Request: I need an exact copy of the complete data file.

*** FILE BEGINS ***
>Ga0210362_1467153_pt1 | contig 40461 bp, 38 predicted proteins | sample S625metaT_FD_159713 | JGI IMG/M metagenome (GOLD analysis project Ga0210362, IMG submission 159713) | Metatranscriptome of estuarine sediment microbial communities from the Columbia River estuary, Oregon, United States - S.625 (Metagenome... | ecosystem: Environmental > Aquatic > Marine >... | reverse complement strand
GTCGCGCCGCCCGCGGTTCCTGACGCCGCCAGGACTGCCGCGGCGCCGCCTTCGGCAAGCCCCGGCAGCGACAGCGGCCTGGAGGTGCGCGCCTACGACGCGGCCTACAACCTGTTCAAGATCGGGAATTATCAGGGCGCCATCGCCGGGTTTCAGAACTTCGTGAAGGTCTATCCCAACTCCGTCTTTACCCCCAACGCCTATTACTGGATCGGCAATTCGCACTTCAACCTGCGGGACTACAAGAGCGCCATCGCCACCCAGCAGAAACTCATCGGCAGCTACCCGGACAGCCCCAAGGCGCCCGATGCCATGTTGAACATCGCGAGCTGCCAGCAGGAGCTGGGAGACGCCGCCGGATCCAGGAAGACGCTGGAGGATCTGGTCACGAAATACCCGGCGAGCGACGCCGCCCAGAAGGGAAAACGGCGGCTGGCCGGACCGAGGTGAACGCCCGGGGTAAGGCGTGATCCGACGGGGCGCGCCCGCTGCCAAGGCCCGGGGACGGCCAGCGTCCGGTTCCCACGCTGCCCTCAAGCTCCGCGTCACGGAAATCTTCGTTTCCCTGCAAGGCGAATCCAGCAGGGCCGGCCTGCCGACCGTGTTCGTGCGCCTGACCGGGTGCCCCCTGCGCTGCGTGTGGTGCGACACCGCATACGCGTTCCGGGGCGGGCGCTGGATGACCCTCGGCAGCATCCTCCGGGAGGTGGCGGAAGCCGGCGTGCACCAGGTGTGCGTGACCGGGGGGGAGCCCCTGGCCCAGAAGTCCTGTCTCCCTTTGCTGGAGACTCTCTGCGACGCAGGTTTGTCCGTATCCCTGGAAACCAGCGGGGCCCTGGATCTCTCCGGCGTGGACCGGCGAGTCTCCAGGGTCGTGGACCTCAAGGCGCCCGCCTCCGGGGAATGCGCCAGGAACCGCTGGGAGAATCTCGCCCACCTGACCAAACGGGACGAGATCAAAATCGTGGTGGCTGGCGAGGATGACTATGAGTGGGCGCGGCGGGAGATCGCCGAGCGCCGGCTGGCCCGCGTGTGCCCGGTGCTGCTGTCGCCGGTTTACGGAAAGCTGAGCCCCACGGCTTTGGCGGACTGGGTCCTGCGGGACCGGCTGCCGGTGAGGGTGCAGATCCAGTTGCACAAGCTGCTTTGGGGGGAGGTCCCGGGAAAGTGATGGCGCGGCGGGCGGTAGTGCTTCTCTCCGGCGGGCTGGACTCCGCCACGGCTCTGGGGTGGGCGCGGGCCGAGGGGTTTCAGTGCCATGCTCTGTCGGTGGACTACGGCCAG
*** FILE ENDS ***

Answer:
>Ga0210362_1467153_pt1 | contig 40461 bp, 38 predicted proteins | sample S625metaT_FD_159713 | JGI IMG/M metagenome (GOLD analysis project Ga0210362, IMG submission 159713) | Metatranscriptome of estuarine sediment microbial communities from the Columbia River estuary, Oregon, United States - S.625 (Metagenome... | ecosystem: Environmental > Aquatic > Marine >... | reverse complement strand
GTCGCGCCGCCCGCGGTTCCTGACGCCGCCAGGACTGCCGCGGCGCCGCCTTCGGCAAGCCCCGGCAGCGACAGCGGCCTGGAGGTGCGCGCCTACGACGCGGCCTACAACCTGTTCAAGATCGGGAATTATCAGGGCGCCATCGCCGGGTTTCAGAACTTCGTGAAGGTCTATCCCAACTCCGTCTTTACCCCCAACGCCTATTACTGGATCGGCAATTCGCACTTCAACCTGCGGGACTACAAGAGCGCCATCGCCACCCAGCAGAAACTCATCGGCAGCTACCCGGACAGCCCCAAGGCGCCCGATGCCATGTTGAACATCGCGAGCTGCCAGCAGGAGCTGGGAGACGCCGCCGGATCCAGGAAGACGCTGGAGGATCTGGTCACGAAATACCCGGCGAGCGACGCCGCCCAGAAGGGAAAACGGCGGCTGGCCGGACCGAGGTGAACGCCCGGGGTAAGGCGTGATCCGACGGGGCGCGCCCGCTGCCAAGGCCCGGGGACGGCCAGCGTCCGGTTCCCACGCTGCCCTCAAGCTCCGCGTCACGGAAATCTTCGTTTCCCTGCAAGGCGAATCCAGCAGGGCCGGCCTGCCGACCGTGTTCGTGCGCCTGACCGGGTGCCCCCTGCGCTGCGTGTGGTGCGACACCGCATACGCGTTCCGGGGCGGGCGCTGGATGACCCTCGGCAGCATCCTCCGGGAGGTGGCGGAAGCCGGCGTGCACCAGGTGTGCGTGACCGGGGGGGAGCCCCTGGCCCAGAAGTCCTGTCTCCCTTTGCTGGAGACTCTCTGCGACGCAGGTTTGTCCGTATCCCTGGAAACCAGCGGGGCCCTGGATCTCTCCGGCGTGGACCGGCGAGTCTCCAGGGTCGTGGACCTCAAGGCGCCCGCCTCCGGGGAATGCGCCAGGAACCGCTGGGAGAATCTCGCCCACCTGACCAAACGGGACGAGATCAAAATCGTGGTGGCTGGCGAGGATGACTATGAGTGGGCGCGGCGGGAGATCGCCGAGCGCCGGCTGGCCCGCGTGTGCCCGGTGCTGCTGTCGCCGGTTTACGGAAAGCTGAGCCCCACGGCTTTGGCGGACTGGGTCCTGCGGGACCGGCTGCCGGTGAGGGTGCAGATCCAGTTGCACAAGCTGCTTTGGGGGGAGGTCCCGGGAAAGTGATGGCGCGGCGGGCGGTAGTGCTTCTCTCCGGCGGGCTGGACTCCGCCACGGCTCTGGGGTGGGCGCGGGCCGAGGGGTTTCAGTGCCATGCTCTGTCGGTGGACTACGGCCAG